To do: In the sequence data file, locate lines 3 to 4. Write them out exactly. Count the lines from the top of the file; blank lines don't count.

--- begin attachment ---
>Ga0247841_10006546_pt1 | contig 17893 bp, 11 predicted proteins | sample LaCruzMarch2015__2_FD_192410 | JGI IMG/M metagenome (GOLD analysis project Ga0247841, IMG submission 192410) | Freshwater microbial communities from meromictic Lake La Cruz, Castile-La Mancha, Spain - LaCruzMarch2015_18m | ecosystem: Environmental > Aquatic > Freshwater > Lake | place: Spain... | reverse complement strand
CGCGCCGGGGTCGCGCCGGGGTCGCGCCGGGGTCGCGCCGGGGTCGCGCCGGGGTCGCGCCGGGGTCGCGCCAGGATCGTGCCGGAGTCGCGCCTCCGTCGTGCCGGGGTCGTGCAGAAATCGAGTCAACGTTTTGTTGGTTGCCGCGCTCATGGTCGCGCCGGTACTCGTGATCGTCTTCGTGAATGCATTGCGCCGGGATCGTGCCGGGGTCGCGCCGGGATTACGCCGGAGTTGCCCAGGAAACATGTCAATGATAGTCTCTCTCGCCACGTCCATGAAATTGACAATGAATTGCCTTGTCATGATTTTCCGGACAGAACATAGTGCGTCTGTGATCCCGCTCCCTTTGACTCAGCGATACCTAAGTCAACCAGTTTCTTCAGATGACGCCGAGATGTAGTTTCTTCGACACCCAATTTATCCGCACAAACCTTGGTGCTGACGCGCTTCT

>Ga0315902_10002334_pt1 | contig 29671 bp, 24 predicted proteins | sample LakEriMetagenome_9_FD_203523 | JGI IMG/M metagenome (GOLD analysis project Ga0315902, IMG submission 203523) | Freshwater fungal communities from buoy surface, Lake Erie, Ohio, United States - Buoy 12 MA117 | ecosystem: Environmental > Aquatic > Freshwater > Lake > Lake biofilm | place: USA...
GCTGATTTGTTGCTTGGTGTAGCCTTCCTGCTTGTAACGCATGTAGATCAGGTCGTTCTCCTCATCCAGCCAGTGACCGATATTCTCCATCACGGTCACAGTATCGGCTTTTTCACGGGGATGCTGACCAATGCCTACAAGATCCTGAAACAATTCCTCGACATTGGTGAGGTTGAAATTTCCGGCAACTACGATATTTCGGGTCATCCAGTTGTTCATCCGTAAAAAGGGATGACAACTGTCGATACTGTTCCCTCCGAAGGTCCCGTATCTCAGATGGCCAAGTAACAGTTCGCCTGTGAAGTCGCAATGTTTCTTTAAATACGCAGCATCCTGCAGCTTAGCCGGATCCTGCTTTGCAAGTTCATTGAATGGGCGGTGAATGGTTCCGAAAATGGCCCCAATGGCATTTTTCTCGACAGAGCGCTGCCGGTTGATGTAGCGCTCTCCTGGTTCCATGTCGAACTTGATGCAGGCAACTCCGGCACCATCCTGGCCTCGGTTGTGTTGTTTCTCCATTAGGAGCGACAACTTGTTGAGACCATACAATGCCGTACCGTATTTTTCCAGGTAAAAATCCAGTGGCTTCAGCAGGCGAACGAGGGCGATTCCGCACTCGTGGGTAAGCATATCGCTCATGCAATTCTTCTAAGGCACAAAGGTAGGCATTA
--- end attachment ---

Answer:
>Ga0315902_10002334_pt1 | contig 29671 bp, 24 predicted proteins | sample LakEriMetagenome_9_FD_203523 | JGI IMG/M metagenome (GOLD analysis project Ga0315902, IMG submission 203523) | Freshwater fungal communities from buoy surface, Lake Erie, Ohio, United States - Buoy 12 MA117 | ecosystem: Environmental > Aquatic > Freshwater > Lake > Lake biofilm | place: USA...
GCTGATTTGTTGCTTGGTGTAGCCTTCCTGCTTGTAACGCATGTAGATCAGGTCGTTCTCCTCATCCAGCCAGTGACCGATATTCTCCATCACGGTCACAGTATCGGCTTTTTCACGGGGATGCTGACCAATGCCTACAAGATCCTGAAACAATTCCTCGACATTGGTGAGGTTGAAATTTCCGGCAACTACGATATTTCGGGTCATCCAGTTGTTCATCCGTAAAAAGGGATGACAACTGTCGATACTGTTCCCTCCGAAGGTCCCGTATCTCAGATGGCCAAGTAACAGTTCGCCTGTGAAGTCGCAATGTTTCTTTAAATACGCAGCATCCTGCAGCTTAGCCGGATCCTGCTTTGCAAGTTCATTGAATGGGCGGTGAATGGTTCCGAAAATGGCCCCAATGGCATTTTTCTCGACAGAGCGCTGCCGGTTGATGTAGCGCTCTCCTGGTTCCATGTCGAACTTGATGCAGGCAACTCCGGCACCATCCTGGCCTCGGTTGTGTTGTTTCTCCATTAGGAGCGACAACTTGTTGAGACCATACAATGCCGTACCGTATTTTTCCAGGTAAAAATCCAGTGGCTTCAGCAGGCGAACGAGGGCGATTCCGCACTCGTGGGTAAGCATATCGCTCATGCAATTCTTCTAAGGCACAAAGGTAGGCATTA